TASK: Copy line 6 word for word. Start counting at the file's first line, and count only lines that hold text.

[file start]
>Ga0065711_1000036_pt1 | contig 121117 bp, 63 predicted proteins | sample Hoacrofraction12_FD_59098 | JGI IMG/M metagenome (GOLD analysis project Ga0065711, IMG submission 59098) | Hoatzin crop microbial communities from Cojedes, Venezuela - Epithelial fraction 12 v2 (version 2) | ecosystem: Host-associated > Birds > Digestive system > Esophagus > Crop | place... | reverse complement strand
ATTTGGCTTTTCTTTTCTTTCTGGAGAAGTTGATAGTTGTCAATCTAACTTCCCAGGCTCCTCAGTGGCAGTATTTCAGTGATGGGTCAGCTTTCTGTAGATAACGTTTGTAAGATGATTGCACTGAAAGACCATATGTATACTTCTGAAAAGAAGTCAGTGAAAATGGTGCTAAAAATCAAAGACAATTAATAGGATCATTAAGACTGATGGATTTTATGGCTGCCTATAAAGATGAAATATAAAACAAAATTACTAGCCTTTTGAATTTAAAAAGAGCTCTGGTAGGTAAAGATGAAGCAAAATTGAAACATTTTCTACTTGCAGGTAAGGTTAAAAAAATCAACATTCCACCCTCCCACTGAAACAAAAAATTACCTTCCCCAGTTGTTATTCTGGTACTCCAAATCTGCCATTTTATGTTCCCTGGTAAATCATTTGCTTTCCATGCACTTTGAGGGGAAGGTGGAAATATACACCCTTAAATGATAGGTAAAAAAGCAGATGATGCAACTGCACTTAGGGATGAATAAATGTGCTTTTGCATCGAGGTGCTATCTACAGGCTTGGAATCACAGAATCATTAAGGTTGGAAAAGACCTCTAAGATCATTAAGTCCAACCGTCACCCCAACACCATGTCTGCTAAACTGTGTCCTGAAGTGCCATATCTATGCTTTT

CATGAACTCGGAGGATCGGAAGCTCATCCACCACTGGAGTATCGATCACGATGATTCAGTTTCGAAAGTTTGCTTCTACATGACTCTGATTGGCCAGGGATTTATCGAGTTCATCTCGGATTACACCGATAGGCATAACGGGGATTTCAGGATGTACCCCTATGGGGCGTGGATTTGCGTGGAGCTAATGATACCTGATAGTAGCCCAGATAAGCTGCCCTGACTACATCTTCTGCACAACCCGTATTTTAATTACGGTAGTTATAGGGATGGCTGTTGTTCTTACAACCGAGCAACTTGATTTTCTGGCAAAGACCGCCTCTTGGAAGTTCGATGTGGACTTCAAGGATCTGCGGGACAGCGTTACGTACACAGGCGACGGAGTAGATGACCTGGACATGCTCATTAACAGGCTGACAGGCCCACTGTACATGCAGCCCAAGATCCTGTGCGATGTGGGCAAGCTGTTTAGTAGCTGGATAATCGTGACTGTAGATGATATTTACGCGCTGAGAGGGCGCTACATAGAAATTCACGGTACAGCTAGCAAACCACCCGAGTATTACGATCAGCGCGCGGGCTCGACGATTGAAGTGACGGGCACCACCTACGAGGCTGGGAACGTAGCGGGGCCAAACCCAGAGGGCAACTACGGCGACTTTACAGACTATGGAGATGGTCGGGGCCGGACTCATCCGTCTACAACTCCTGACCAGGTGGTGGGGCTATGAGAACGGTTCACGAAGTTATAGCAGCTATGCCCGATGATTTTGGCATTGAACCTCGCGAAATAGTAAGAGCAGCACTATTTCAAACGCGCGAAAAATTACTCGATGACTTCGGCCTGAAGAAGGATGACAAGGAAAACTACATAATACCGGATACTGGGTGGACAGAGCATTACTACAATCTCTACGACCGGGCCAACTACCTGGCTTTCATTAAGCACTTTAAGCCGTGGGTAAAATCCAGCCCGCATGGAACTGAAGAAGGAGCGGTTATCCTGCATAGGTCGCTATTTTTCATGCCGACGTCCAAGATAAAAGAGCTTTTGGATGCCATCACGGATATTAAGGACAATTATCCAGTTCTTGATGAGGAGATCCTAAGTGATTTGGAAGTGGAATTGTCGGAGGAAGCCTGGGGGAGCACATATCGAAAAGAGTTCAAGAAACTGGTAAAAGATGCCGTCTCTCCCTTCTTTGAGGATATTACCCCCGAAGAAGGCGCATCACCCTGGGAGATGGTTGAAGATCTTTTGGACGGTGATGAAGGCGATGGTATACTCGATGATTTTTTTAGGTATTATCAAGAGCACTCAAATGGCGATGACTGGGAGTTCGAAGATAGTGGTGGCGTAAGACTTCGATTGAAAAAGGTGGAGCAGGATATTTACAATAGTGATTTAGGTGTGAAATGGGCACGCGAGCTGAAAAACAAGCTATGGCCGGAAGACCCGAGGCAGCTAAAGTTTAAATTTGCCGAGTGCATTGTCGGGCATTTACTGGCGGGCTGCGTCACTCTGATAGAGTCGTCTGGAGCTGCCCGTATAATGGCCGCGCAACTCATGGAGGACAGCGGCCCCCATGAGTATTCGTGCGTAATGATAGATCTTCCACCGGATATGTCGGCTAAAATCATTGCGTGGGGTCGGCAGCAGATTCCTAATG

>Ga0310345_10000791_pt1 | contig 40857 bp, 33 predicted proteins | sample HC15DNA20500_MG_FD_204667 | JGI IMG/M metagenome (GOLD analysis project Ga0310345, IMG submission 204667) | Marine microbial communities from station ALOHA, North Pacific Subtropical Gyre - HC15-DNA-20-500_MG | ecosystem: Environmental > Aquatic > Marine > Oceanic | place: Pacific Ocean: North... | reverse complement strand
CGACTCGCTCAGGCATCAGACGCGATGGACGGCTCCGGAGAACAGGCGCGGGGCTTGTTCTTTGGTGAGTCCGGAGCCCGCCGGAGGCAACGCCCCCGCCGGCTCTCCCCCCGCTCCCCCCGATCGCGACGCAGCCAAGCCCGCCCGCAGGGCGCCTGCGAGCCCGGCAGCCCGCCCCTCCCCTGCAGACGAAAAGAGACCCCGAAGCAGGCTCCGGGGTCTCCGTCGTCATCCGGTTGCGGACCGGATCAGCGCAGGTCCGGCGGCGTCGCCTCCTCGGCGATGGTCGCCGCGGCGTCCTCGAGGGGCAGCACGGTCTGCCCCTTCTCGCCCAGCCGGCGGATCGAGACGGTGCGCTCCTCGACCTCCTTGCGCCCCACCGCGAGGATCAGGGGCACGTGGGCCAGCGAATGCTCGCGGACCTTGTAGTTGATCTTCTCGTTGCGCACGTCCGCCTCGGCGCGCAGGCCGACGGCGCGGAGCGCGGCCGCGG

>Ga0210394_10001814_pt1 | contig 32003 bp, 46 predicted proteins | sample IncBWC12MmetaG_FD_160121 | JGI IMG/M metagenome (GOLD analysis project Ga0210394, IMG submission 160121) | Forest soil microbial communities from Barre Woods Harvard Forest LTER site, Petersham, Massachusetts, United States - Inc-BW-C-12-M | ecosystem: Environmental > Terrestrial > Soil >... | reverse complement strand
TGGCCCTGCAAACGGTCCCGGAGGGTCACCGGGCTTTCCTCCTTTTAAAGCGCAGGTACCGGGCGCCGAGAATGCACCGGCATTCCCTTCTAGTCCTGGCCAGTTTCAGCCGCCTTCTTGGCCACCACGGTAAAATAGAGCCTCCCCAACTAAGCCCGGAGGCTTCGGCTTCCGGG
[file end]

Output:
>Ga0210394_10001814_pt1 | contig 32003 bp, 46 predicted proteins | sample IncBWC12MmetaG_FD_160121 | JGI IMG/M metagenome (GOLD analysis project Ga0210394, IMG submission 160121) | Forest soil microbial communities from Barre Woods Harvard Forest LTER site, Petersham, Massachusetts, United States - Inc-BW-C-12-M | ecosystem: Environmental > Terrestrial > Soil >... | reverse complement strand